Based on the severe dissatisfaction regarding ISDS among countries and, the strong bargaining power of the EU, it can be anticipated that MIC be mentioned in more agreements in the near future. This is a really concerning claim. Right now, WTO is confronted by many criticisms related to its structure, and there are serious concerns regarding its collapse. Therefore, patterning a failed system would be risky. In addition, limiting the arbitration tribunals to only one entity would probably bring along the cases’ time-consuming issue.
Talking of ISDS, the largest proportion of the Energy and Natural Resources disputes are brought to ICSID for arbitration. While the investment arbitration tribunals are not obliged to obey similar previous decisions, arbitrators usually follow the same path that has been chosen in former cases. There is no legal obligation to follow previous case law. However, there is a kind of uniformity in the same cases, especially regarding Energy and Natural Resources cases. Shutting down this existing system and launching a completely new one would lead to a considerable deprivation of all the developments gained by the current system through the years. More importantly, in recent years the Working Group III, has done a remarkable job in identifying and amending the drawbacks of ICSID and it is expected that ISDS will only become better in the future.
While this newly introduced method has many attractive aspects, the EU has to clarify how this multilateral system can cover the main concerns, including the ones mentioned above. A working group has classified the main concerns related to this new system in three categories: (i) consistency, coherence and predictability of ISDS, (ii) factors related to the arbitrators and (iii) factors related to cost and duration of cases. This working group concluded that the reforms suggested by the new system are desirable and such reforms were discussed in two sessions on October 2019 and January 2020. However, the next sessions were postponed until further notice due to the COVID-19 situation.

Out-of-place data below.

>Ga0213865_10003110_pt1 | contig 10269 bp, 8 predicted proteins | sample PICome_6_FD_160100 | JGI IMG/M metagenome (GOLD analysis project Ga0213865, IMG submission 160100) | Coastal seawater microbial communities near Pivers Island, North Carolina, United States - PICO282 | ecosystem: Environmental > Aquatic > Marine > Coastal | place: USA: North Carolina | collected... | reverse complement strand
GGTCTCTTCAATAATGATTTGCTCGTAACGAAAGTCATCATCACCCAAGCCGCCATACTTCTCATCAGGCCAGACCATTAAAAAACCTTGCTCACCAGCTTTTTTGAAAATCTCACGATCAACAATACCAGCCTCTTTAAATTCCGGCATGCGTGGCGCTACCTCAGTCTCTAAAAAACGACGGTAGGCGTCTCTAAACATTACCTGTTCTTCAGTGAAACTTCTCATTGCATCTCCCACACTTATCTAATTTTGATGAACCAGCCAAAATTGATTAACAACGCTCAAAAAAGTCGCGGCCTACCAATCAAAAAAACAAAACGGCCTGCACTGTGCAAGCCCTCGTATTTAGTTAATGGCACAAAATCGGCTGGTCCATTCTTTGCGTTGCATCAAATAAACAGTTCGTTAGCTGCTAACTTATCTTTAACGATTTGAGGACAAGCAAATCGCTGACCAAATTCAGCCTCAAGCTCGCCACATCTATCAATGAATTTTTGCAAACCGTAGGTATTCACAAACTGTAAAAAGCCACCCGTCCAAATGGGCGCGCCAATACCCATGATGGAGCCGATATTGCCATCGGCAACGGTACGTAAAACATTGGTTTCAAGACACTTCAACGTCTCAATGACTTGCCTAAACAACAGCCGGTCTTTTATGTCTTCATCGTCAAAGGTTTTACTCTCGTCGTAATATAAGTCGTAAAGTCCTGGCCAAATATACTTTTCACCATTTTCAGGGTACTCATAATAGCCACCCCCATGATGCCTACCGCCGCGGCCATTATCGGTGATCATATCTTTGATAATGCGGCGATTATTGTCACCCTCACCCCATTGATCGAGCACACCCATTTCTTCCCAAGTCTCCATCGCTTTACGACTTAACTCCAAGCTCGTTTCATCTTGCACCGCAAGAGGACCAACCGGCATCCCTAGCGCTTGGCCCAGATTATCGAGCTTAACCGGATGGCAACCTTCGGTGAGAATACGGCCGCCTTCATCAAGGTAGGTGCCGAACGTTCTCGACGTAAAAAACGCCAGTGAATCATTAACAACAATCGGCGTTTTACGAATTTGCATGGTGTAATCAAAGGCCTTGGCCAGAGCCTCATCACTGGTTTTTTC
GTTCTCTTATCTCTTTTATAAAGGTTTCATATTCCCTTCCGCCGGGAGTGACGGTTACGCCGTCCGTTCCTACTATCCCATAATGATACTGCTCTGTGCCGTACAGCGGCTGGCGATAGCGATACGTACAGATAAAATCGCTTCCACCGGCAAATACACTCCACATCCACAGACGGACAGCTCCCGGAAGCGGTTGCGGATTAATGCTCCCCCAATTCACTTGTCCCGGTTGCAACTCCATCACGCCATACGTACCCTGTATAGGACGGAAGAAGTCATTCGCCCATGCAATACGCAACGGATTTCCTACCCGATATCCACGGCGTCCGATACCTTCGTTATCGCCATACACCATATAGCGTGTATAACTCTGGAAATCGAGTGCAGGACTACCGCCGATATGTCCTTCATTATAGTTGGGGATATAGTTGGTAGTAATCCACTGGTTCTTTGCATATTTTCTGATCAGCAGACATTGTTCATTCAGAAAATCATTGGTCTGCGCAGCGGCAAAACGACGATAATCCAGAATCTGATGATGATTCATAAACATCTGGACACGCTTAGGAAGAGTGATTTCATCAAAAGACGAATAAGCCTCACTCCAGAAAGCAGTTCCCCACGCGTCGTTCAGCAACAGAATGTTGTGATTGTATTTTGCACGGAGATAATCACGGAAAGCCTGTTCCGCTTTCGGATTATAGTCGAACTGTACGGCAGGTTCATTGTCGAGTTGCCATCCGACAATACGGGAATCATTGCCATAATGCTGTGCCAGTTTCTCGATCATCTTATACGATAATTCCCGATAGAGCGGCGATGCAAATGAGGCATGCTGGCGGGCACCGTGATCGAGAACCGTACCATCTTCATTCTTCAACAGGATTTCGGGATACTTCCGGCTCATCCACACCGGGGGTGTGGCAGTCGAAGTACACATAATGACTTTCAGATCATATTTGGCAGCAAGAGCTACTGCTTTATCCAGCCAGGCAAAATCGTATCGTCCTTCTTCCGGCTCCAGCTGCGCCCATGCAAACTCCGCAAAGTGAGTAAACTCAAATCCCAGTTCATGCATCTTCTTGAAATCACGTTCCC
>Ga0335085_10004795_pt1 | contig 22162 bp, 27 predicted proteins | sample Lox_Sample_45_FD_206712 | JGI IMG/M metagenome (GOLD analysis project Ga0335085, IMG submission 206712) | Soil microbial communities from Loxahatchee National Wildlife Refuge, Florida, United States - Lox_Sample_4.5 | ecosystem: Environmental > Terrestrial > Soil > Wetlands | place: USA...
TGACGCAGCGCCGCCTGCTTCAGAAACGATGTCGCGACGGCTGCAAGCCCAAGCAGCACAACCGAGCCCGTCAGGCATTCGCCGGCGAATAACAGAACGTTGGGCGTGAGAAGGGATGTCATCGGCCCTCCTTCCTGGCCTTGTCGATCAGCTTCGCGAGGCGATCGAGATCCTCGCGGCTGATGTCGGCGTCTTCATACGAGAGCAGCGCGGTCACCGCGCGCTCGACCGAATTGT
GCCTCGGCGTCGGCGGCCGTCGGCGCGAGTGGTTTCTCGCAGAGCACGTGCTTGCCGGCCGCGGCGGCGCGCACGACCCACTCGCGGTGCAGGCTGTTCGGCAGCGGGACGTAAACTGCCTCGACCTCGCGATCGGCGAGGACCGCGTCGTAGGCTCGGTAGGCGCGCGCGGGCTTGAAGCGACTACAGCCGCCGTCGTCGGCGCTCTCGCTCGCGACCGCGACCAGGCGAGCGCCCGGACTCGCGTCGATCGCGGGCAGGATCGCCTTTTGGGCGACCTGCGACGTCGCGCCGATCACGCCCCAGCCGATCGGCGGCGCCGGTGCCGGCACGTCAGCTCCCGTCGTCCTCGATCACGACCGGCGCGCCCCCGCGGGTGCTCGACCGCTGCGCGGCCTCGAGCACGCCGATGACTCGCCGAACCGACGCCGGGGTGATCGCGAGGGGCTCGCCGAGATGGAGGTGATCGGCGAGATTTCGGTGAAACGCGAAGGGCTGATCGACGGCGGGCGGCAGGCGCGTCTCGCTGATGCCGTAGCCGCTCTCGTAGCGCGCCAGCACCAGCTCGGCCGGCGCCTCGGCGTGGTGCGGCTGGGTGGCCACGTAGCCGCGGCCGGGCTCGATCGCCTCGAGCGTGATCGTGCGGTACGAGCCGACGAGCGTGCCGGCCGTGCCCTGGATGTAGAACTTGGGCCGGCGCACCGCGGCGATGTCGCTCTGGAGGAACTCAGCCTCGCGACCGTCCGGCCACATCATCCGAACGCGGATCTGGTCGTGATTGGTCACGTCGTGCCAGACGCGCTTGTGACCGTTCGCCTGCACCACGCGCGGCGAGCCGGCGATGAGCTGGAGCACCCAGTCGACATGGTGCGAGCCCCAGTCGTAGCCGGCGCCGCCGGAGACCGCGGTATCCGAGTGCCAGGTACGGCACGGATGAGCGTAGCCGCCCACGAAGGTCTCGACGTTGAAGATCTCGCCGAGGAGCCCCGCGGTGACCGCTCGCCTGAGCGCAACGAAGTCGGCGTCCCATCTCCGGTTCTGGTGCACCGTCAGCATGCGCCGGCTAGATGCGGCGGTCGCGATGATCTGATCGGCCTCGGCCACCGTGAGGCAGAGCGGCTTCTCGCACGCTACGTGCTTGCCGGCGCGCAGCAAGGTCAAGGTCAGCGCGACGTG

With an optimistic spirit, we are looking forward to the result of further discussions, which will prove incremental to the shaping of the future of ISDS. It is yet to be seen whether older institutions such as ICSID, or the newly-introduced multilateral systems such as MIC will attract more disputes and be most efficient. What is certain, is that, investors and states now have more than one options, which could push institutions to mend flaws and make changes for the better.
· King R, Dispute Resolution in the Energy Sector: A Practitioner’s Handbook, (Globe Business Publishing Ltd 2012)
· Bjorklund A, ‘Investment Treaty Arbitral Decisions as Jurisprudence Constante’ (2018) 158 UC Davis Legal Studies Research Paper Series 261
· Hallak I, ‘Multilateral investment court: overview of the reform proposal and prospects’ (2020) EU publications
· Kryvoi Y, ‘ICSID Arbitration Reform: Mapping Concerns of Users and How to Address Them’ (2018) British Institute of International and Comparative Law < https://ssrn.com/abstract=3280782 > accessed 23 June 2020
· Sangwan S, ‘Comparison of Major International Arbitral Rules’ (2016)
· Director-General for communication (European Commission), ‘A Multilateral Investment Court’ (2017) EU publications
· Working Group III (Investor-State Dispute Settlement Reform), ‘Possible reform of investor-State dispute settlement (ISDS); Ensuring independence and impartiality on the part of arbitrators and decision makers in ISDS’(UNCITRAL GA, 66th Session, 29 Oct 2018 – 2 Nov 2018)
· IC 1. ICSID World Bank Group, ‘The ICSID Caseload –Statistics,’ Issue 2020-1, (Chart 16, p.20)